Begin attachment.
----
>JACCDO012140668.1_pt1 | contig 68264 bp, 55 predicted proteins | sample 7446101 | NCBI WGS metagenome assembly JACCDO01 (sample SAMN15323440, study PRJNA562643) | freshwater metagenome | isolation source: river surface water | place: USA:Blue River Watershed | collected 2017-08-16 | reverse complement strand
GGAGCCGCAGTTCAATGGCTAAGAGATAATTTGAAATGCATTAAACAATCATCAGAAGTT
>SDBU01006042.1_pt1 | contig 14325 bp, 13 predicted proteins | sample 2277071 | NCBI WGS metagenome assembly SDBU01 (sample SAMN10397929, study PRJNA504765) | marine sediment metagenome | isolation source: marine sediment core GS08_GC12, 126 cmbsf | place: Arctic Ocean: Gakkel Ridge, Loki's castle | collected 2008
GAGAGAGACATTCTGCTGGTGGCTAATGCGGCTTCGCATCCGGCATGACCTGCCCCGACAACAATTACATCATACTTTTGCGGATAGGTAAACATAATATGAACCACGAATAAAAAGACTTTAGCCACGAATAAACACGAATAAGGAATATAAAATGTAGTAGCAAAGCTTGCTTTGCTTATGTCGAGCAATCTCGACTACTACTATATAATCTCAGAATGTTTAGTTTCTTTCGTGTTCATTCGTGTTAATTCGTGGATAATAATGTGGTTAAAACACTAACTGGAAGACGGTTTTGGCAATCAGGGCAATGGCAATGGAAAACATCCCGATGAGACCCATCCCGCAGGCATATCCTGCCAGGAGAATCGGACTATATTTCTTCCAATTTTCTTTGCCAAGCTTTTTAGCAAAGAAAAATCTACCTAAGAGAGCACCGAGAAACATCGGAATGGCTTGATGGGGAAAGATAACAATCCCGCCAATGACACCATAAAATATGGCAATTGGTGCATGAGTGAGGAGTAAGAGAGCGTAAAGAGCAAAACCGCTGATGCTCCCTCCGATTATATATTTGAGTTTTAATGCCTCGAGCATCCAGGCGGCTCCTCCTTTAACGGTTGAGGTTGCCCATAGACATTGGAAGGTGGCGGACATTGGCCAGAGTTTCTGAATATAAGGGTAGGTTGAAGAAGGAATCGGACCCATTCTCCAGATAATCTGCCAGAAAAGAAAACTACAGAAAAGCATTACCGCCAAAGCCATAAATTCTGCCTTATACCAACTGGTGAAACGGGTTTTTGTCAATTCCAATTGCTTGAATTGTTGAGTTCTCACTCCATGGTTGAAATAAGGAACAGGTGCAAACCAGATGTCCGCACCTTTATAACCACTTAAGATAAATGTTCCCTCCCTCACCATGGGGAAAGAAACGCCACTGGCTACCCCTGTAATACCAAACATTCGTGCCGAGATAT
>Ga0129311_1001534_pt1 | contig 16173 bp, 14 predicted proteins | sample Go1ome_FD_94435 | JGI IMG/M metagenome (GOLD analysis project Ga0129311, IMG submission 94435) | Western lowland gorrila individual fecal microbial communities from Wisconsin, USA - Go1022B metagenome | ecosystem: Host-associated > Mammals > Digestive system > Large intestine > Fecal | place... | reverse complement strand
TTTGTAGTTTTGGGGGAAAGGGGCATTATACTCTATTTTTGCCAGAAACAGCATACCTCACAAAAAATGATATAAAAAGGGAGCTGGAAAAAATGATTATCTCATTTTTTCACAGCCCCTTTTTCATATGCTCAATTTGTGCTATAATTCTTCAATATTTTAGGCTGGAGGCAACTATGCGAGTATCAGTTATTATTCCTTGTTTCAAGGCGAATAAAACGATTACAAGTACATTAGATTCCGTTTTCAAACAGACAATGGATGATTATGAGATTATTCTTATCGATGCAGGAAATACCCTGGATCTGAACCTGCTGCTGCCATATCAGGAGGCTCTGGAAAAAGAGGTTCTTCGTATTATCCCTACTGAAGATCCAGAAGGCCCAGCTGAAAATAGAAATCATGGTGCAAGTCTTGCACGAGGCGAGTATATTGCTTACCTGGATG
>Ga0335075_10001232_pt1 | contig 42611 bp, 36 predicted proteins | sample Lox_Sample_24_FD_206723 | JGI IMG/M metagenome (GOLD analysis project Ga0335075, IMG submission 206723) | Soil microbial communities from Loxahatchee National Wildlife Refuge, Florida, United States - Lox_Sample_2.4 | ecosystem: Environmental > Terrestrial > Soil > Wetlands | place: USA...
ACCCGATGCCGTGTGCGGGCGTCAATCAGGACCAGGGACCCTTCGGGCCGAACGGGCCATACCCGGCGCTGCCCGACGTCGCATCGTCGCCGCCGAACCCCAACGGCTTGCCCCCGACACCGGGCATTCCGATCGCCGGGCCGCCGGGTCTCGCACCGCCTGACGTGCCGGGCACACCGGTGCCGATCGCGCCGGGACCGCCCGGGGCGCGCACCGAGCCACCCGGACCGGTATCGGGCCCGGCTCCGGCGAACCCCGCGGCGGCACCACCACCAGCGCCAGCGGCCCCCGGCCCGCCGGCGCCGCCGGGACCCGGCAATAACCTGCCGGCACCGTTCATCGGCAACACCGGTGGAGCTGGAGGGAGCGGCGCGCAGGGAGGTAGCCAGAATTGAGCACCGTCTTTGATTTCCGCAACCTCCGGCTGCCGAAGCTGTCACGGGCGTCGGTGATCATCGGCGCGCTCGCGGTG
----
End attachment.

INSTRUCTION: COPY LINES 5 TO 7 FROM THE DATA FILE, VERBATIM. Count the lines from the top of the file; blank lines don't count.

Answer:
>Ga0129311_1001534_pt1 | contig 16173 bp, 14 predicted proteins | sample Go1ome_FD_94435 | JGI IMG/M metagenome (GOLD analysis project Ga0129311, IMG submission 94435) | Western lowland gorrila individual fecal microbial communities from Wisconsin, USA - Go1022B metagenome | ecosystem: Host-associated > Mammals > Digestive system > Large intestine > Fecal | place... | reverse complement strand
TTTGTAGTTTTGGGGGAAAGGGGCATTATACTCTATTTTTGCCAGAAACAGCATACCTCACAAAAAATGATATAAAAAGGGAGCTGGAAAAAATGATTATCTCATTTTTTCACAGCCCCTTTTTCATATGCTCAATTTGTGCTATAATTCTTCAATATTTTAGGCTGGAGGCAACTATGCGAGTATCAGTTATTATTCCTTGTTTCAAGGCGAATAAAACGATTACAAGTACATTAGATTCCGTTTTCAAACAGACAATGGATGATTATGAGATTATTCTTATCGATGCAGGAAATACCCTGGATCTGAACCTGCTGCTGCCATATCAGGAGGCTCTGGAAAAAGAGGTTCTTCGTATTATCCCTACTGAAGATCCAGAAGGCCCAGCTGAAAATAGAAATCATGGTGCAAGTCTTGCACGAGGCGAGTATATTGCTTACCTGGATG
>Ga0335075_10001232_pt1 | contig 42611 bp, 36 predicted proteins | sample Lox_Sample_24_FD_206723 | JGI IMG/M metagenome (GOLD analysis project Ga0335075, IMG submission 206723) | Soil microbial communities from Loxahatchee National Wildlife Refuge, Florida, United States - Lox_Sample_2.4 | ecosystem: Environmental > Terrestrial > Soil > Wetlands | place: USA...